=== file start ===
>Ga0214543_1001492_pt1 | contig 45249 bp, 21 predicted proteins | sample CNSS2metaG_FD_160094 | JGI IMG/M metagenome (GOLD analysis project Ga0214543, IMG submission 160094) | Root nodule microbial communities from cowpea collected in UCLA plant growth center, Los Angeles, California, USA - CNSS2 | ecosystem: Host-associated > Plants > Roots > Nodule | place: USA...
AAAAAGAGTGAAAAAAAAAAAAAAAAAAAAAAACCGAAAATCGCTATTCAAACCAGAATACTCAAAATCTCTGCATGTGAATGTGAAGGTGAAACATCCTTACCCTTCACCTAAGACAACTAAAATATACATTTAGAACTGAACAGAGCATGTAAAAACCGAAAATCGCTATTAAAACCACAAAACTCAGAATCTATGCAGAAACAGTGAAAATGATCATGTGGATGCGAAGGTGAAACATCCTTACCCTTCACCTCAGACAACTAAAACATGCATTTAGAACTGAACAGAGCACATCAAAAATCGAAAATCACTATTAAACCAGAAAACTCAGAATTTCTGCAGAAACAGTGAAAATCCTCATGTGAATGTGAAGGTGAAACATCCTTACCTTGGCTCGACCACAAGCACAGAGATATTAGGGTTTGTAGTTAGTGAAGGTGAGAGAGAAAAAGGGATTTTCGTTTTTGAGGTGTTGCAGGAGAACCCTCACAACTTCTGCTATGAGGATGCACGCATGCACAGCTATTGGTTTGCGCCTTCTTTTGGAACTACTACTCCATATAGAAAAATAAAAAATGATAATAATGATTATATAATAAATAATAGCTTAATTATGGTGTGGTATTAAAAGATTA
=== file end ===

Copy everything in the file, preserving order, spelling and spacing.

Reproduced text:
>Ga0214543_1001492_pt1 | contig 45249 bp, 21 predicted proteins | sample CNSS2metaG_FD_160094 | JGI IMG/M metagenome (GOLD analysis project Ga0214543, IMG submission 160094) | Root nodule microbial communities from cowpea collected in UCLA plant growth center, Los Angeles, California, USA - CNSS2 | ecosystem: Host-associated > Plants > Roots > Nodule | place: USA...
AAAAAGAGTGAAAAAAAAAAAAAAAAAAAAAAACCGAAAATCGCTATTCAAACCAGAATACTCAAAATCTCTGCATGTGAATGTGAAGGTGAAACATCCTTACCCTTCACCTAAGACAACTAAAATATACATTTAGAACTGAACAGAGCATGTAAAAACCGAAAATCGCTATTAAAACCACAAAACTCAGAATCTATGCAGAAACAGTGAAAATGATCATGTGGATGCGAAGGTGAAACATCCTTACCCTTCACCTCAGACAACTAAAACATGCATTTAGAACTGAACAGAGCACATCAAAAATCGAAAATCACTATTAAACCAGAAAACTCAGAATTTCTGCAGAAACAGTGAAAATCCTCATGTGAATGTGAAGGTGAAACATCCTTACCTTGGCTCGACCACAAGCACAGAGATATTAGGGTTTGTAGTTAGTGAAGGTGAGAGAGAAAAAGGGATTTTCGTTTTTGAGGTGTTGCAGGAGAACCCTCACAACTTCTGCTATGAGGATGCACGCATGCACAGCTATTGGTTTGCGCCTTCTTTTGGAACTACTACTCCATATAGAAAAATAAAAAATGATAATAATGATTATATAATAAATAATAGCTTAATTATGGTGTGGTATTAAAAGATTA